Blog from the field - Bristol Zoo to Ankarafa forest

Bristol Zoo to Ankarafa forest.

Dr Michelle Barrows, Head Vet at Bristol Zoological Society, Dr Grainne McCabe, Head of Conservation Science, and myself, Alan Toyne, Senior Keeper are off to Ankarafa forest in Madagascar, to assist in a doctoral dissertation project examining the social organization and ranging behaviour of the Sahamalaza sportive lemur (Lepilemur sahamalensis) and carry out a biomedical evaluation of this critically endangered species.  The forest is situated on the Sahamalaza peninsula in northwest Madagascar. Our goal is to catch and radio collar four sportive lemurs to enable University of Bristol/Bristol Zoological Society PhD student, Isabella Mandl, to follow these individuals each night and record their behaviour. Studying nocturnal species is very challenging, particularly when they are small, rapidly moving animals like sportive lemurs. Only by having the animals radio-collared can Isabella keep track of them as they move throughout their range during the night. By having several individuals in one forest fragment collared at the same time, she can also determine how they interact with one another and share their habitat. This information is important as well informed conservation management plans for threatened species are only possible when we have accurate and detailed data on all aspects of the lives of the animals. Ankarafa forest is also home to another species studied by the Bristol Zoological Society, the blue-eyed black lemur (Eulemur flavifrons).

It takes four days to get to Ankarafa forest. Along with tents and backpacks we have a portable freezer, a cool-box, a blow pipe and a dart projector, the last two disguised as a set of plastic golf clubs to bamboozle customs.

Antananarivo or Tana is dark and humid when we arrive. We pick up brick sized bundles of cash at the airport and take a slow three-hour ride to our hotel, roads choked with zebu carts and mopeds, the city flooded, with houses marooned in lakes fed by torrential rain. I learn my first lesson about Madagascar: use the bathroom before getting on any mode of transport.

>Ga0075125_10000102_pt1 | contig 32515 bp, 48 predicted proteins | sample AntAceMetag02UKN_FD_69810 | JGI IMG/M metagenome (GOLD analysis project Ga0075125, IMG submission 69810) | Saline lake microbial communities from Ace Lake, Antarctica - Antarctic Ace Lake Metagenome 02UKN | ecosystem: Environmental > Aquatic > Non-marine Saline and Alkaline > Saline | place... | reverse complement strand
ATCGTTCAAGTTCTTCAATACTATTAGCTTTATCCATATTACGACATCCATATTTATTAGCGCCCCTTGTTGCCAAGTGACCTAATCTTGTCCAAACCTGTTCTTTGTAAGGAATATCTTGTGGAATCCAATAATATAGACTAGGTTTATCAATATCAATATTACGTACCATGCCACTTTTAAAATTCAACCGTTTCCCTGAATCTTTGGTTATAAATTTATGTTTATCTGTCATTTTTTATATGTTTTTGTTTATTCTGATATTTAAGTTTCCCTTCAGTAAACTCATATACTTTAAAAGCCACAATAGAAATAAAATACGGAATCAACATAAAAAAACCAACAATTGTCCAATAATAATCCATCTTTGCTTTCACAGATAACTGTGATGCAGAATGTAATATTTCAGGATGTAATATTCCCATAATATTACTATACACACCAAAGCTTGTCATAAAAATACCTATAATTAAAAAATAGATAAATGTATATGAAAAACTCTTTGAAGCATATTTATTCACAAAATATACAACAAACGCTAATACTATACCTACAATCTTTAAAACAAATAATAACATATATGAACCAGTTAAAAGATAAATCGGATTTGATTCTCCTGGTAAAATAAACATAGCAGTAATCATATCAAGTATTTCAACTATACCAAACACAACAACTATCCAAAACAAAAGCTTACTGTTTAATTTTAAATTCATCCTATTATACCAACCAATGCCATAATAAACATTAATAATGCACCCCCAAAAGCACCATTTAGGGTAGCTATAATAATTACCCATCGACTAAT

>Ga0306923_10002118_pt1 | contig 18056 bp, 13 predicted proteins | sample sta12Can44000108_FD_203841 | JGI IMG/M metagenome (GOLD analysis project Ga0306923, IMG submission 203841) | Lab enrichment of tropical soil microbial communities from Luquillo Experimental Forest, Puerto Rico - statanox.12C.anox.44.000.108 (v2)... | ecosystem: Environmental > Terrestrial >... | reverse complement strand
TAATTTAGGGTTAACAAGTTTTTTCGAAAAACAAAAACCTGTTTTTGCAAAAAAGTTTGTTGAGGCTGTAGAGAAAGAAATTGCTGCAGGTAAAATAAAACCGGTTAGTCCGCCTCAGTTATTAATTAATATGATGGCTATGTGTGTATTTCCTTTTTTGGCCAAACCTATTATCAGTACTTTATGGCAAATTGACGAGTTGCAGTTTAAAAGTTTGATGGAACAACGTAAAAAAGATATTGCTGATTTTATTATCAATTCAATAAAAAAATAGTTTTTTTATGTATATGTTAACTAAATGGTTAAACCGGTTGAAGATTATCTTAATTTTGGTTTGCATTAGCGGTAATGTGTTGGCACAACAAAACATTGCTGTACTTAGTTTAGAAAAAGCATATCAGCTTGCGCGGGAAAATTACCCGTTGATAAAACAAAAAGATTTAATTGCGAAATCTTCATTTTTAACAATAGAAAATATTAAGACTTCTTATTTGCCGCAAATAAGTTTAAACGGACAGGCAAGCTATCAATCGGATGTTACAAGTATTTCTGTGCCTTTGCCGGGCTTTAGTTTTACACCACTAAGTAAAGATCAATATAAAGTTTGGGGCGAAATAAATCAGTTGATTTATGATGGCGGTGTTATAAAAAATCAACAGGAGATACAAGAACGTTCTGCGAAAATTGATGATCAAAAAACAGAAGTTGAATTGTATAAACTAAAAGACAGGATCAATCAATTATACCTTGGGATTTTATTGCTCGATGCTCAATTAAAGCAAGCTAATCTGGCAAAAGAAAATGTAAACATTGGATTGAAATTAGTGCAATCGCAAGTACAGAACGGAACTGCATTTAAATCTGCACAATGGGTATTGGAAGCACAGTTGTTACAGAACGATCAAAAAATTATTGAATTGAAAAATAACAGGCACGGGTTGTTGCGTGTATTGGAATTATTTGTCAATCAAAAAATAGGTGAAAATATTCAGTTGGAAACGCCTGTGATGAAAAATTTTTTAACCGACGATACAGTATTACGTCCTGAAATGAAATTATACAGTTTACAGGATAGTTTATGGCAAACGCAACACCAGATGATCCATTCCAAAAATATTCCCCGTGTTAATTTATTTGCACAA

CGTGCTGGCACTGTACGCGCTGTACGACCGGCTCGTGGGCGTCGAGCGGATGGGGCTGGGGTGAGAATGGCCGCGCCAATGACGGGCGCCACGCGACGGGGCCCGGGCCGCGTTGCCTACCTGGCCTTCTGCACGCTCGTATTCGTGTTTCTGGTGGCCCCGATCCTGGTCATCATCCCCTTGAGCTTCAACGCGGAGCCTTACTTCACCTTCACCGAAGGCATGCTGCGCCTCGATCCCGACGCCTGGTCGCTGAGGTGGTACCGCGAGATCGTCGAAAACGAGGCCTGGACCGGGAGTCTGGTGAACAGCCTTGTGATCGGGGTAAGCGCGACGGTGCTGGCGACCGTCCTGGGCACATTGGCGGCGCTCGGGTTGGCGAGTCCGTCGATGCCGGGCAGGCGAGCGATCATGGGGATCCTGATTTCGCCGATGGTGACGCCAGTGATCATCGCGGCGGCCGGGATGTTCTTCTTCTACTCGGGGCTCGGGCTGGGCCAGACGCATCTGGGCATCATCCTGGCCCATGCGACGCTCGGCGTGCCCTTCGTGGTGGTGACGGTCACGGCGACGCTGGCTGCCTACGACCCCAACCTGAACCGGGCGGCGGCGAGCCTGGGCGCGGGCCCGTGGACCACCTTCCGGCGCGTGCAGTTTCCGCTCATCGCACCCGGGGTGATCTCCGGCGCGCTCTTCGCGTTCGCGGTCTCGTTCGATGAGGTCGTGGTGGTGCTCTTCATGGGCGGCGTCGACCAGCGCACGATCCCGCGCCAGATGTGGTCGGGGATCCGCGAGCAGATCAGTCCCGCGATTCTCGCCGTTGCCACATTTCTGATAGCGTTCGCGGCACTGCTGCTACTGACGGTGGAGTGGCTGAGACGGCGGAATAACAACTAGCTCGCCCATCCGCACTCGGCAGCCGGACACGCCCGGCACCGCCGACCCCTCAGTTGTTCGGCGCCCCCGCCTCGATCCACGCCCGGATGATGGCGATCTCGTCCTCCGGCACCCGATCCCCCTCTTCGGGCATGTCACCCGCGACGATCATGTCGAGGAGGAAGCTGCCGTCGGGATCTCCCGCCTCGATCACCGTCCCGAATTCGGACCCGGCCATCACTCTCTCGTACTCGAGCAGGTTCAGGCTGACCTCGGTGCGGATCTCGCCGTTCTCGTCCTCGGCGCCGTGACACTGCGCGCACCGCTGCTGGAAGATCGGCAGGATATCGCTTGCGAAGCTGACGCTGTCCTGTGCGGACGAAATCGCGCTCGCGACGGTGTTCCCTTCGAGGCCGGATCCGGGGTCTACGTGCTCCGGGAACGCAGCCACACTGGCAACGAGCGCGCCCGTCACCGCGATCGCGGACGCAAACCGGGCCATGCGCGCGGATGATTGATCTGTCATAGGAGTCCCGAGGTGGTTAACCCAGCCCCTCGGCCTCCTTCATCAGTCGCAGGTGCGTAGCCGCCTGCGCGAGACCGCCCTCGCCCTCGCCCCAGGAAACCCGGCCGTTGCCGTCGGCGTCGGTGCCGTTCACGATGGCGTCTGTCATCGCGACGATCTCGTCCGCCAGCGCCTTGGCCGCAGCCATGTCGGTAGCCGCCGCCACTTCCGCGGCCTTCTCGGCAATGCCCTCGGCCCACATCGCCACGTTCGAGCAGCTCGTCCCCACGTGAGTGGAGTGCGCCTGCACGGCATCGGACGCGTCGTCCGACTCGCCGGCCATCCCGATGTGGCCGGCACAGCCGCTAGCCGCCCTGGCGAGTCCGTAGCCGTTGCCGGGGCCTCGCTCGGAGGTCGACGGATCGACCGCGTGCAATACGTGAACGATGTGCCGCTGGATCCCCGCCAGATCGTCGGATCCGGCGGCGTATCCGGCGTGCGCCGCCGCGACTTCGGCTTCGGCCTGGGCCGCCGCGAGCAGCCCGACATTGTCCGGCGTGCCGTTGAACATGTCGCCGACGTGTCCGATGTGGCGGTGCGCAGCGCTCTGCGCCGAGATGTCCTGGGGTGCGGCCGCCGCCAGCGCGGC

The roads from Tana to the research camp are washed out, so very early the next day we fly north to the island of Nosy Be, take a short boat ride to the mainland port of Ankify and book our first taxi-brousse. My bargaining technique obviously needs refining; my first counter offer is accepted with glee and the freezer and cool-box are jammed through the window of a mini-van with no bumper and a windscreen held together with packing tape. We buy oil and stop for petrol. Wait for the driver to change his shirt and go via the bakery to pick up three loaves of bread. At last we bounce through potholes out of town, cross a bridge and stop to add oil, which requires the front seats to be removed.  Bread is handed out loaf by loaf in various villages and after a bone jarring four hours we arrive in Antsohihy.
The following two days take us downriver through mangrove swamps in the AEECL boat. We avoid offending the river spirits by taking off our hats and pound up the Mozambique Channel to eventually wade ashore in the tiny village of Marovato for the final leg – a hot and sunny two-hour hike to the field camp. The freezer, cool-box and our bags are consigned to a zebu cart and we trek over red eroded hills, through humid valleys of tangled forest where the excited cries of ‘Welcome!’ lead us into camp.

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